Honduran killed in Mexican border crackdown on migrant caravan
Tecun Uman, Guatemala and Tapachula, Mexico - A Honduran man was killed late on Sunday as the crackdown on migrants and refugees walking from Central America to the United Statesintensified.
Henry Diaz, a 26-year-old Honduran, was shot in the head with a rubber bullet, causing a deep head wound. He died on the way to a local hospital.
Diaz was among more than 1,000 migrants and refugees, most of them from Honduras, who attempted to force their way through the Tecun Uman crossing on Sunday. Police also used tear gas; more than 100 people were wounded.
The group at the Mexican border on Sunday are attempting to catch up to the initial wave of now more than 7,000 migrants and refugees who began their journey north more than two weeks ago. The group has been dubbed a migrant caravan.
Santo Avila, a 29-year-old labourer from Palestina, a rural community in eastern Honduras, told Al Jazeera the confrontation was a setback for the group.
"We advanced maybe 10 percent, but we have been set back 100 percent," said Avila, while sitting on the bridge over the Suchiate River between Guatemala and Mexico.
"If the Mexican government does not let us through then we will have to return to Honduras where we will continue to suffer from extreme poverty and be threatened by the government," he said. "We want to maintain the peace and find the support of the [Mexican] government in order to find opportunity."
The Tecun Uman border crossing, the principal crossing between Guatemala and Mexico, has been closed for more than a week. Blocked from crossing, groups of Hondurans travelling up through Guatemala gathered until they had a sizable group to attempt to enter Mexico together.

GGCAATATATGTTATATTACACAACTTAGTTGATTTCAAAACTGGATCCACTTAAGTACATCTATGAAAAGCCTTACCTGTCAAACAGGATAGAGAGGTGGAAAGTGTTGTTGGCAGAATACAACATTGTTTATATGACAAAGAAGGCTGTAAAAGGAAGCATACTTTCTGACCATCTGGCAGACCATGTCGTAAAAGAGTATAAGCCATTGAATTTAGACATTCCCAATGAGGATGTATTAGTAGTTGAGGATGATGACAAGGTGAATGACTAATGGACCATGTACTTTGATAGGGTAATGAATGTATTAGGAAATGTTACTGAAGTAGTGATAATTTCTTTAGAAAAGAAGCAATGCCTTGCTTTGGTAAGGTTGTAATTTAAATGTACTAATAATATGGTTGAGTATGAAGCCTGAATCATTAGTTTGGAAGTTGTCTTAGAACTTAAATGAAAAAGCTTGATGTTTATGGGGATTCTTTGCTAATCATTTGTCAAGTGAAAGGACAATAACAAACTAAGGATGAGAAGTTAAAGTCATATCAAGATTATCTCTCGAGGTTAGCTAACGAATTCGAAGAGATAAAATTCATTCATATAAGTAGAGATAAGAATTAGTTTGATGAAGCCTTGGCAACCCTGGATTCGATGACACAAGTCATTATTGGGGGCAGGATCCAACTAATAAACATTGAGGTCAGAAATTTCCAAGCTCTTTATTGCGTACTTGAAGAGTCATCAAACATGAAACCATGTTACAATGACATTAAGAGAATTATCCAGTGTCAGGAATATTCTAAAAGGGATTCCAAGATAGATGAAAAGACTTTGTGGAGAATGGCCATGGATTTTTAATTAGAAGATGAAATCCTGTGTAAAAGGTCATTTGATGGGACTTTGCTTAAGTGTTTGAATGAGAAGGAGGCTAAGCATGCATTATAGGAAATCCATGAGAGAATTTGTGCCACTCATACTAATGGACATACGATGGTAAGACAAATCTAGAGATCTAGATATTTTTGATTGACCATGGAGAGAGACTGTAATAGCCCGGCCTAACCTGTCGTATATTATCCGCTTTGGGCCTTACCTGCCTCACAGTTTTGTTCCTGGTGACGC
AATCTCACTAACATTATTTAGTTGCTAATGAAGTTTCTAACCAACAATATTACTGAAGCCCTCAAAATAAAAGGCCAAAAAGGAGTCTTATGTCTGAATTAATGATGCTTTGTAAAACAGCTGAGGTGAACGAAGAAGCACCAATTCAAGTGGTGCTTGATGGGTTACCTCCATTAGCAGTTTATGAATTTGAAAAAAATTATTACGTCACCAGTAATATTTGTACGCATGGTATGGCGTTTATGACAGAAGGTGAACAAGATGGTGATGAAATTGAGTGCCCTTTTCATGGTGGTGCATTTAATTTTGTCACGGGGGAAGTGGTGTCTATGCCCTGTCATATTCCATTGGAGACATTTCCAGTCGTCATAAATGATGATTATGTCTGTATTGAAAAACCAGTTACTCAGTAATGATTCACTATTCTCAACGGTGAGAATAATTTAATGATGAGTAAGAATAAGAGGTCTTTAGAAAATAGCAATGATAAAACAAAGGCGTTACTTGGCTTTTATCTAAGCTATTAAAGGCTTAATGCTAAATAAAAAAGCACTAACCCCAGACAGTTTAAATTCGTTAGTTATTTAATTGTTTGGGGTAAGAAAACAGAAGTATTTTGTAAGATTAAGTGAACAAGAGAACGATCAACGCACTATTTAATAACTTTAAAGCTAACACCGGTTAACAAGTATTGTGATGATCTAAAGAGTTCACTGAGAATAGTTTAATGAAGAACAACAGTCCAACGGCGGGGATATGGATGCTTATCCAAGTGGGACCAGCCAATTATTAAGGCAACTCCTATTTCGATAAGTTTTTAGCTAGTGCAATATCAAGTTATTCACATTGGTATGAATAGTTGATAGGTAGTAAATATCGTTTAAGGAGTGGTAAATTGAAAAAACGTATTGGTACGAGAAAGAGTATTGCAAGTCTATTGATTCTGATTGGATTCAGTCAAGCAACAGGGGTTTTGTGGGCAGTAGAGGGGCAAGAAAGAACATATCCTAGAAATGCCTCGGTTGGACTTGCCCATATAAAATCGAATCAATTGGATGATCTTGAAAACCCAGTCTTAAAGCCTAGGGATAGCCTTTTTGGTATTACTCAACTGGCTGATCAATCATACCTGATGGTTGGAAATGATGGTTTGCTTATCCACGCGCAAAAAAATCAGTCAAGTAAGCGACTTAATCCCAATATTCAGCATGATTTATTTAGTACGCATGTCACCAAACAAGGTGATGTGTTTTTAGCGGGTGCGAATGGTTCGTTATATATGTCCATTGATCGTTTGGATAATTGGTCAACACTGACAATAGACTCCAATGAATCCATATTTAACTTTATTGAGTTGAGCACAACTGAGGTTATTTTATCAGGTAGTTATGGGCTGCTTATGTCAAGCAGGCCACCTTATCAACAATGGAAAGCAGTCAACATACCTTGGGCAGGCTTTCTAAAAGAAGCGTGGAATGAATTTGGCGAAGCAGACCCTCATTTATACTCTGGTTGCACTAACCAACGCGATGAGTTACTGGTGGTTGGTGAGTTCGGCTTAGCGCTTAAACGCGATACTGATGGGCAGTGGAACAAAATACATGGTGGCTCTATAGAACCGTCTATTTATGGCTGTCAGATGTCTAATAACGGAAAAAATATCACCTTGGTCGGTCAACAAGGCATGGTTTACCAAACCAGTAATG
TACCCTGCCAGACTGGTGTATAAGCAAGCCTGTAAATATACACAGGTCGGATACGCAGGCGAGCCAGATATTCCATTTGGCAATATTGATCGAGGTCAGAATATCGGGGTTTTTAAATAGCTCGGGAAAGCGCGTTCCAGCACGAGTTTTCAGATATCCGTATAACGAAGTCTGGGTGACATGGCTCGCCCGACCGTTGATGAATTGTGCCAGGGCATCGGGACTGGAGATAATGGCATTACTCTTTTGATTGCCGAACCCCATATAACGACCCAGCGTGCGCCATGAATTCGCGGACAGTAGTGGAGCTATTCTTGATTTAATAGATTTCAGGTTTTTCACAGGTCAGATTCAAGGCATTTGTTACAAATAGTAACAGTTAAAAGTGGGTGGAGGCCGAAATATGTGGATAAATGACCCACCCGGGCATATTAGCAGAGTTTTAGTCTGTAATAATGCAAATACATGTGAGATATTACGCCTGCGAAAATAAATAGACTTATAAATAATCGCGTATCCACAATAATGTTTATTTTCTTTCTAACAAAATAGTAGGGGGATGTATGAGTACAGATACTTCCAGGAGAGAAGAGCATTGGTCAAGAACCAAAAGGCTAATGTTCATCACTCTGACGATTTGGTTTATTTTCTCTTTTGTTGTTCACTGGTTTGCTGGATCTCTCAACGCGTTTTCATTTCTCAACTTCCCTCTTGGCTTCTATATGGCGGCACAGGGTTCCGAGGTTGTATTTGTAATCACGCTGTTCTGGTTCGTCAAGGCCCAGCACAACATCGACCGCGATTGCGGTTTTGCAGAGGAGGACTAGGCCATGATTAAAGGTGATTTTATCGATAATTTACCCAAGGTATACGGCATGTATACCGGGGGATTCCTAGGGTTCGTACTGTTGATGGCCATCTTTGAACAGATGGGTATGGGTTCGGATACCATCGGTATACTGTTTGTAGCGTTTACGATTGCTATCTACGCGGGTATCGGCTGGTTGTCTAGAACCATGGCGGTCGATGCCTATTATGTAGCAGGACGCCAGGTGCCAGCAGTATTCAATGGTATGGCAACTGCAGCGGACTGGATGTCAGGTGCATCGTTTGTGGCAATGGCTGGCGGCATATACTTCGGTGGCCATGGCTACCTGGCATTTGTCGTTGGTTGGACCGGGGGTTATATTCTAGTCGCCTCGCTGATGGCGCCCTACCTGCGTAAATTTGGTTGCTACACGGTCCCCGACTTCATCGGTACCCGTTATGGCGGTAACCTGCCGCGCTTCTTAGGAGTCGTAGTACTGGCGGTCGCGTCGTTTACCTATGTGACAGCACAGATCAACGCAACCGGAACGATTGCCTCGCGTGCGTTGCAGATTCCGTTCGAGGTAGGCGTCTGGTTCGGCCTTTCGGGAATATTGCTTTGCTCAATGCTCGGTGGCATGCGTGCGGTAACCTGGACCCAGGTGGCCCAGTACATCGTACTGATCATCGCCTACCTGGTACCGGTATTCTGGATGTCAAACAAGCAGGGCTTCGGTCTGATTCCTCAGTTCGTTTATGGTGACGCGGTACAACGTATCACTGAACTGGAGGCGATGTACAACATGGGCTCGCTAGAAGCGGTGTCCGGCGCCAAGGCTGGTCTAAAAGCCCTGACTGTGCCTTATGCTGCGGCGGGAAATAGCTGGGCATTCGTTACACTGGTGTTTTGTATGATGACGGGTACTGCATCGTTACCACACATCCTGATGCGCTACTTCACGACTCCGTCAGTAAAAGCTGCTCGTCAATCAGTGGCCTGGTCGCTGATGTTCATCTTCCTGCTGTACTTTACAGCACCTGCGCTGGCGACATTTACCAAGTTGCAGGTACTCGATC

After migrants and refugees broke through a border gate and tried to force their way past Guatemalan police, officers deployed tear gas, batons and flash-bang grenades. People in the crowd responded by hurling tear gas canisters back at police, along with any items they could find, including tree branches, water bottles, and even personal backpacks.
Among those injured were children, according to local news reports. Several police officers were also wounded, the Guatemalan national police force said.
The Mexican government rejected that "violent protests" took place at the border, Mexican Minister of the Interior Alfonso Navarrete said on Sunday in a press conference.
Navarrete denied Diaz was killed by Mexican forces. Mexican federal police were not carrying any weapons, "not even plastic bullets," he said at the press conference. But migrants and refugees as well as observers and media, including Al Jazeera, witnessed federal police firing rubber bullets.
The only way to enter Mexico is by following immigration laws, Navarrete said. He added that Mexico does not criminalise undocumented migration and mentioned that Mexico is recognised internationally for its absolute respect for migrants' human rights.